T his le v e l d oes not include p o s itio n s of ch ie f en g in eers of com p a n ies
with la r g e en gin eerin g org a n iza tio n s; e .g ., th ose engaged in r e s e a r c h
and develop m en t on a v a r ie ty o f co m p le x w eapons sy ste m s with nu­
m e ro u s n ov el com p on en ts, or of ch ie fs o f p r im a r y org a n iza tion a l s e g ­
m ents o f com p a n ies with v e r y la r g e en gin eerin g org a n iza tion s engaged
in unusually exten siv e and d iv e r s ifie d r e s e a r c h and d evelopm en t.




59
ENGINEERING TECHNICIANS
ENGINEERING TECHNICIAN
T o be c o v e r e d b y these d efin ition s, e m p lo y e e s m ust m eet a ll o f the fo llo w in g c r it e r ia :
as

(1) P r o v id e s s e m ip r o fe s s io n a l te ch n ica l support fo r e n g in eers w ork in g in such a re a s
r e s e a r c h , d esign , develop m en t, testin g or m anufacturing p r o c e s s im p rovem en t.
(2)

W ork p erta in s to e le c t r ic a l, e le c t r o n ic , or m e ch a n ica l com ponents or equipm ent.

(3)

R eq u ire d to have som e know ledge of s c ie n c e or en gin eerin g.

(E x clu d es p ro d u ctio n or m aintenance w o r k e r s ,
d ra ftsm en , d e s ig n e r s , and e n g in e e rs.)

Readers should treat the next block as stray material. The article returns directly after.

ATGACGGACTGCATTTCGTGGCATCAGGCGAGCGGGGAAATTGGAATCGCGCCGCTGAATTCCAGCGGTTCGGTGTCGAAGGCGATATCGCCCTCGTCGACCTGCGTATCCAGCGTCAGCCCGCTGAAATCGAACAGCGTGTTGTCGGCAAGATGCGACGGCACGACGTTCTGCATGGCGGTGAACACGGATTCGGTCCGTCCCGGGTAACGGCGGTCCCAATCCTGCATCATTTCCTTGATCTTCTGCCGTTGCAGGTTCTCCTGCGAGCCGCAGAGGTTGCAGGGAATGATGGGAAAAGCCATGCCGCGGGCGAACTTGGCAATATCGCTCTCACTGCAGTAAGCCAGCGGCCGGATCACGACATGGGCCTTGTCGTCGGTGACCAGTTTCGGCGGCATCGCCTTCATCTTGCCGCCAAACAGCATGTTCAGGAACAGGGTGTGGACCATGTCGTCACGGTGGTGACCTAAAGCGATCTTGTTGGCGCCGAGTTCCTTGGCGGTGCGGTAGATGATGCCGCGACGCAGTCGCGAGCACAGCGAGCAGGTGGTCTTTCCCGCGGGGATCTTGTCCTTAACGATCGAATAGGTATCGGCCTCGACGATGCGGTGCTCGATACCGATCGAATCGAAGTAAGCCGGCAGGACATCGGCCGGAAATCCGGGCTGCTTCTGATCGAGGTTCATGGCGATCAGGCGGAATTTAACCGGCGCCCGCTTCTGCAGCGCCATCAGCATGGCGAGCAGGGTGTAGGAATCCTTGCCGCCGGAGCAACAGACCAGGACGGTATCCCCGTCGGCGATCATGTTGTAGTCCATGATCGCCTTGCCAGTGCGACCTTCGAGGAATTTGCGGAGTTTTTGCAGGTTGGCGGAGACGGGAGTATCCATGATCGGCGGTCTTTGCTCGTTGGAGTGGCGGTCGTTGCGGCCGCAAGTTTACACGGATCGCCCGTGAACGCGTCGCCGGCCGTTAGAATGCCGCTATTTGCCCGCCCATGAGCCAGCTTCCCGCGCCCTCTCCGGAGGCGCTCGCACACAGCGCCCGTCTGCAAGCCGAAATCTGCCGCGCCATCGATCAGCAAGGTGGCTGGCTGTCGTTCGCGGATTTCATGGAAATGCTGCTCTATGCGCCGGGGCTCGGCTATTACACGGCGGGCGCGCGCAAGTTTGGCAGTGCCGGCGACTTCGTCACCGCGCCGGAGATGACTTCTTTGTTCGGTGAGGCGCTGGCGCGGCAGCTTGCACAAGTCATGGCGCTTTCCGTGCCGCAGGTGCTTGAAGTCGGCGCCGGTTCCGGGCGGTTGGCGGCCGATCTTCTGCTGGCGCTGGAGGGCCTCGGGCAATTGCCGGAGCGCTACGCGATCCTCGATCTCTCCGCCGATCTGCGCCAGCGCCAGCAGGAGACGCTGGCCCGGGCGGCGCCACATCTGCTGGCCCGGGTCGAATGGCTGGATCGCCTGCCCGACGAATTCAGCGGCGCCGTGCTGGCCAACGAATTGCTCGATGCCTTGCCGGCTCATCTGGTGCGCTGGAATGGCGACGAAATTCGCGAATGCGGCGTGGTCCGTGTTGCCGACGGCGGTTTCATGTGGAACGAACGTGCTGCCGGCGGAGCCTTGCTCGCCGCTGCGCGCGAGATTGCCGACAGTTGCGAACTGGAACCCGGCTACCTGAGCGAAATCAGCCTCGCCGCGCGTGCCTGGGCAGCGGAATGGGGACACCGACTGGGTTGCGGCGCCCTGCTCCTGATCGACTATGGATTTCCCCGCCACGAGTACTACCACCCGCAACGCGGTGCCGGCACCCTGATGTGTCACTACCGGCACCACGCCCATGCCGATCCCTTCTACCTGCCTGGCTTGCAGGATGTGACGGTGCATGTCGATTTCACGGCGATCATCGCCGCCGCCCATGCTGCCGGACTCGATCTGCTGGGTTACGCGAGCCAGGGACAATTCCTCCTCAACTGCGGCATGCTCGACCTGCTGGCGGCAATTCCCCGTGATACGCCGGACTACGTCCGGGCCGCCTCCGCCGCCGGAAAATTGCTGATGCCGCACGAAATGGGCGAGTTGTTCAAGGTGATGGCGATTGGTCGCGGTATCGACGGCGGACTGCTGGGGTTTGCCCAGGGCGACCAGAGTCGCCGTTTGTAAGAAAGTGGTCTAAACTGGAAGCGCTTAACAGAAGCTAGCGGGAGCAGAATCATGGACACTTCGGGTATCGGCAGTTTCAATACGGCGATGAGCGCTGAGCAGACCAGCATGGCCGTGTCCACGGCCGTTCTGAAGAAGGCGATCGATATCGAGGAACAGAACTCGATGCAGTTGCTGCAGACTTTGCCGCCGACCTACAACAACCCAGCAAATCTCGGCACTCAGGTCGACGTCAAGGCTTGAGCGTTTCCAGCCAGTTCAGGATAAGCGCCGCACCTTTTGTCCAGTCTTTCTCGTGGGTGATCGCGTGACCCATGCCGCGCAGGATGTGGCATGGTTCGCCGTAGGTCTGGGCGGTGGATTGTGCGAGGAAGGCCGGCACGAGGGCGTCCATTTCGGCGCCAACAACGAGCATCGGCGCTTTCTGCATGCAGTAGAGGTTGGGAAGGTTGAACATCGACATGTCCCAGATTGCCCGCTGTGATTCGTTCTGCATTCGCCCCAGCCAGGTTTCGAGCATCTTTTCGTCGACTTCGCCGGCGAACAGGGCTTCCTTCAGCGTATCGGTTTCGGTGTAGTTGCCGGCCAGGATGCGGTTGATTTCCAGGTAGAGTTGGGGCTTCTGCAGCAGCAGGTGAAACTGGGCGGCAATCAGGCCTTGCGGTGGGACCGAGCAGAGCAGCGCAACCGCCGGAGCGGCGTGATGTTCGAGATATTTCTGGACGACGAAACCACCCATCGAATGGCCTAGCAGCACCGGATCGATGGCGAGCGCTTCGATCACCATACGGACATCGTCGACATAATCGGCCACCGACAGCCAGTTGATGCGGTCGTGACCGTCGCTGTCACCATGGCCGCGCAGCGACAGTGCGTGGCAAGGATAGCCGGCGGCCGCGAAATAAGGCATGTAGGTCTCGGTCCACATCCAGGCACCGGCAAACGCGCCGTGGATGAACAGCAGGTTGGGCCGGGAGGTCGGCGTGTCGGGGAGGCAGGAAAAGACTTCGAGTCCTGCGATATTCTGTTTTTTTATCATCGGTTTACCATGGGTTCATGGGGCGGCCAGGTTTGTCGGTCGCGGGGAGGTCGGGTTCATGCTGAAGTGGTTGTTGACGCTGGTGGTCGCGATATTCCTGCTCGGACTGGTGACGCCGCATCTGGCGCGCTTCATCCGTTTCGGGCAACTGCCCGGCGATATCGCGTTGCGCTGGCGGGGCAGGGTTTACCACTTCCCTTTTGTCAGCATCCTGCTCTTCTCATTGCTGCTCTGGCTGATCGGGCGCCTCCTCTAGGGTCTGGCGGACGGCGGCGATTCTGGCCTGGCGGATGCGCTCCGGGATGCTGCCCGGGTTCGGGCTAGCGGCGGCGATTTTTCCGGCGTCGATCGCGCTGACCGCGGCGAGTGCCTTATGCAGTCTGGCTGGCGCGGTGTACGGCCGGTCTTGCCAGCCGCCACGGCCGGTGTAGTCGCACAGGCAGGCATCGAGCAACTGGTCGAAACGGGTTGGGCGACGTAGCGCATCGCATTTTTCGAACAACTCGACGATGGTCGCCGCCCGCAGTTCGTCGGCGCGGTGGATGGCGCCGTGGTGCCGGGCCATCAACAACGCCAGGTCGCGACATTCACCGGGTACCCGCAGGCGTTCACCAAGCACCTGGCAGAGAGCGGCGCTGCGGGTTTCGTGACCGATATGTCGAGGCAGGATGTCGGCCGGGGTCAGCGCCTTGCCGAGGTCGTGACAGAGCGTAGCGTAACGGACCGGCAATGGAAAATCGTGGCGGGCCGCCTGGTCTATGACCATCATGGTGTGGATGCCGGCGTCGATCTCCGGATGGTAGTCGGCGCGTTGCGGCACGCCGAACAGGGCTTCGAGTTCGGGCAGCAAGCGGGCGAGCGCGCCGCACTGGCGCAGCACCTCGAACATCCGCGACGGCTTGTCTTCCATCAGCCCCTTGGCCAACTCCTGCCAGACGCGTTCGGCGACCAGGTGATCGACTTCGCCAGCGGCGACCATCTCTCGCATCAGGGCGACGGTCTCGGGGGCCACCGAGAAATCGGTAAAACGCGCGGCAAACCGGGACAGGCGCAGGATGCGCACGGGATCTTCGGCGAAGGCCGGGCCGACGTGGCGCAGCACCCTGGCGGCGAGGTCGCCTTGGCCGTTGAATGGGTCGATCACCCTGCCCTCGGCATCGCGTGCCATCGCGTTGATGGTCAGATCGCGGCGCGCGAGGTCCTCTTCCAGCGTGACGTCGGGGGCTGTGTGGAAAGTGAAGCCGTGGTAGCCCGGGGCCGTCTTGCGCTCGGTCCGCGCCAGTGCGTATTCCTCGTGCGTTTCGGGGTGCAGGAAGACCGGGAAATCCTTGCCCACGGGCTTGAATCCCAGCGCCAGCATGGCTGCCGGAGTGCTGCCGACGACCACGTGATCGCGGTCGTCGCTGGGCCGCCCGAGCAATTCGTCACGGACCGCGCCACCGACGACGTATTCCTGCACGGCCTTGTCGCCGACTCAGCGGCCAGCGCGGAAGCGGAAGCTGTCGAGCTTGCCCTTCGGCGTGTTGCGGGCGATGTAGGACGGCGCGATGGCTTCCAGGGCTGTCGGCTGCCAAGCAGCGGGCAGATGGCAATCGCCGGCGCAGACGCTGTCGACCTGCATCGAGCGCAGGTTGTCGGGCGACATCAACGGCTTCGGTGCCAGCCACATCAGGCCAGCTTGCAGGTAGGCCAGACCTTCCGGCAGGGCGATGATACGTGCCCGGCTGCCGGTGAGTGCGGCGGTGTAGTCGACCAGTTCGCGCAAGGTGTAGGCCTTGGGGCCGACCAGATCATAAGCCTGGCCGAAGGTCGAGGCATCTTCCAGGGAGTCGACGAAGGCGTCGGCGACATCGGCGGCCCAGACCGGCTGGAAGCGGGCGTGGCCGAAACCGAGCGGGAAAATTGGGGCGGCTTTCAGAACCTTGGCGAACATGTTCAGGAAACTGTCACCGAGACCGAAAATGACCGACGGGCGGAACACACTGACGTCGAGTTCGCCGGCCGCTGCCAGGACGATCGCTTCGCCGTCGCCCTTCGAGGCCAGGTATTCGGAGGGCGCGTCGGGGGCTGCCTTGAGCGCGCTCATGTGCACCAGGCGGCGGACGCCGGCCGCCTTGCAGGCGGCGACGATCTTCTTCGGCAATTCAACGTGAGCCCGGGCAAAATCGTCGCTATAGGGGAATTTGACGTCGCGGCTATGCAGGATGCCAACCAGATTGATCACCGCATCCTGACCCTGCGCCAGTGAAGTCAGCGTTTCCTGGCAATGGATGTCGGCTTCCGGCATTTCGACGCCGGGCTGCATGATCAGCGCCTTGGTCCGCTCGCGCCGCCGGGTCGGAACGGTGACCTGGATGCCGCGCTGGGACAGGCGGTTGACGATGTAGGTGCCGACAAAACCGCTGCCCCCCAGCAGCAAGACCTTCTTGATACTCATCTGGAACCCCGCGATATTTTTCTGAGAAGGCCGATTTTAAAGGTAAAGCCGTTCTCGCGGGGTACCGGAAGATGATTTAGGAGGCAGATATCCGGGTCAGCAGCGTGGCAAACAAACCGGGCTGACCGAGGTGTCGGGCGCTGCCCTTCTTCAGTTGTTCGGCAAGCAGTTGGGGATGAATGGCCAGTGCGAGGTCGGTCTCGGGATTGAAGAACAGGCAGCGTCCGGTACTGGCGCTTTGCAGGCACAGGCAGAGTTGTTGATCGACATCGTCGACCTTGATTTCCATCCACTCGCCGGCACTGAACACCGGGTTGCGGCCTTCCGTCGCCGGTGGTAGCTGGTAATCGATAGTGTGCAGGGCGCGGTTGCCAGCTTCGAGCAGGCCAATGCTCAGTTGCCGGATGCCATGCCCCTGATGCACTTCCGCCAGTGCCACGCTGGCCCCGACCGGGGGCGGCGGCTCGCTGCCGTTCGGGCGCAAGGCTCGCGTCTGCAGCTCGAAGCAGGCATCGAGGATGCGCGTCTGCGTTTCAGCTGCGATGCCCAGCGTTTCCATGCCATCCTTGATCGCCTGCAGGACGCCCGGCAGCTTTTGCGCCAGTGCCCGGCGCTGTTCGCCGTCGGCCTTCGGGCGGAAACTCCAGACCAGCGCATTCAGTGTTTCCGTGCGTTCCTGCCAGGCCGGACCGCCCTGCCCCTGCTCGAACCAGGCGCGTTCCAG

quality c o n tro l te s te r s ,

cra ftsm e n ,

E ngin eerin g T ech n icia n I
P e r fo r m s sim p le routine tasks under c lo s e su p e rv isio n or fr o m deta iled p r o c e d u r e s .
W ork is ch eck ed in p r o c e s s or on com p letion . P e r fo r m s at this le v e l, one or a c o m b i­
nation of such ty p ica l duties a s:
A s s e m b le s or
con nectin g.

in sta lls equipm ent or p a rts re q u irin g

sim p le w irin g ,

so ld e rin g ,

or

P e r fo r m s sim p le or routine tasks or tests such as te n sile or h ard n ess te s ts ; o p ­
e ra te s , and adjusts sim p le test equipm ent; r e c o r d s test data.
G athers and m aintains s p e c ifie d r e c o r d s o f en gin eerin g data such as te s ts , and
draw in gs; p e r fo r m s com putations b y substituting n um bers in s p e c ifie d fo r m u la s ; p lots
data and draw s sim p le cu rv e s and graphs.
E ngin eerin g T ech n icia n II
P e r fo r m s sta n dardized or p r e s c r ib e d a ssign m en ts, in volvin g a sequ en ce o f rela ted